Nowadays, many cameras have built-in the function to take panoramic photographs directly from the factory and without having to go through a computer. In spite of this, these modes are not yet as versatile, nor will they allow you to obtain as surprising results as you can achieve if you build your panoramas yourself.
What is panoramic photography?
Panoramic photographs are, as the name implies, photographs that allow a larger portion of a scene to be appreciated than a normal photograph. The secret of this type of photo is the proportion of their framing since it allows the viewer to convey the sensation of immensity and place, in a very efficient and almost impossible way to achieve using other frames.
Achieving this type of photographs will not be very difficult, although like every technique, it has its secrets. Then I will name some of them and how you can get the most out of them.
1-Through a single photograph: this method consists of trimming a photograph of “normal” proportions in its height until its proportions are adequate for a panoramic photograph (width much greater than the height). To do this, you will have to crop the photograph horizontally on the computer as you will see in the following example:
To achieve the best results, you must have very clear the result you want to achieve in the final photograph. Why? Because re-framing a photograph of normal proportions to transform it into a panorama will require you to compose the photograph in a different way.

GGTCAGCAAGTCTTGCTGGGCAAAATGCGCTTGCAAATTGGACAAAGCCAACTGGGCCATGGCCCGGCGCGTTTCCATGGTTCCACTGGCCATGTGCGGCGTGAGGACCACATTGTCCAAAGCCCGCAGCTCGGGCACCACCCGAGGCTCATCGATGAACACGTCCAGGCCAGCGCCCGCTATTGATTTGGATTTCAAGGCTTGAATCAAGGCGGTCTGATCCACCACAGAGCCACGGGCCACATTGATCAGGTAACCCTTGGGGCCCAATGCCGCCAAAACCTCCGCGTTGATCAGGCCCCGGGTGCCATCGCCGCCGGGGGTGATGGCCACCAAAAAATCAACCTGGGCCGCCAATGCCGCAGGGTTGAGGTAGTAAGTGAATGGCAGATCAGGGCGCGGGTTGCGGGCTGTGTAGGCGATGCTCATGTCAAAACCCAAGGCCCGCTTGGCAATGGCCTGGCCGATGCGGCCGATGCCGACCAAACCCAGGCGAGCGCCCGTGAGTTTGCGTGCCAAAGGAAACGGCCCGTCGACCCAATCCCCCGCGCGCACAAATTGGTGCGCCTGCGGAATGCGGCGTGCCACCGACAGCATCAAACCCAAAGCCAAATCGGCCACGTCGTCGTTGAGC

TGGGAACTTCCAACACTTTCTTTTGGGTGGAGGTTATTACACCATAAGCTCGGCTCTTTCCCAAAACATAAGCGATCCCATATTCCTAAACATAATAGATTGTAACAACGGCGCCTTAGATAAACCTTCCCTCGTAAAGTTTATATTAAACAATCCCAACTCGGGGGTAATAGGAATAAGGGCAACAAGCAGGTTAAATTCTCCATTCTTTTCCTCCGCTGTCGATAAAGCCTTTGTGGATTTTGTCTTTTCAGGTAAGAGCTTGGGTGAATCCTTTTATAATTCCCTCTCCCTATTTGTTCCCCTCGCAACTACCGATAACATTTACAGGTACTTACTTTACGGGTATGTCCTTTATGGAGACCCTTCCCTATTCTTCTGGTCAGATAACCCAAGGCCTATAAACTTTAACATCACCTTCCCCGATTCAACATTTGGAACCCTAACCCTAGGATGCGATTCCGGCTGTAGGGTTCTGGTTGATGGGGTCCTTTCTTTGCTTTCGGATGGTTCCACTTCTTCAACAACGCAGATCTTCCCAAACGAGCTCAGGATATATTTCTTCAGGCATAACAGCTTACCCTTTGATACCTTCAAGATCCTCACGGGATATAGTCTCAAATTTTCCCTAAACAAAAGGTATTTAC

How to take the pictures?
One of the best ways to take a panoramic photo, if you use the method of multiple joined photos, is to shoot your camera vertically, that is, using a vertical framing after joining, to achieve the “elongated” horizontal framing.
By photographing vertically, the vertical viewing angle that you will be able to achieve will be much greater than shooting horizontally, and as the horizontal viewing angle will be given by the number of photographs you said to take and then merge, shooting vertically will guarantee you best results.
In this way, you will not only be able to maximize the quality of the final photograph (at the edges of the frame the cameras tend to lose quality, but if you use a vertical frame, you will minimize this lack of sharpness since you will work with a larger portion of the center of these), but you will also maximize the portion of the scene to capture once all of them on the computer.
The Most Common Mistake: Parallax
Taking a panoramic picture is not as simple as it may seem. It will not be enough for you to take the camera and make several shots and then join them on the computer. If you do it this way, you will be giving rise to one of the worst enemies of panoramic photography: “the parallax error.”
In the previous image, you will notice that, as you take the different photographs, if you do not keep the optical center of your fixed camera, significant distortions can occur that can affect the continuity, and therefore, the final attractiveness of your panoramic photography. The camera varies its position with respect to each shot, changing the perspective and generating distortions that using a tripod and an adapter (or some imagination) you can solve.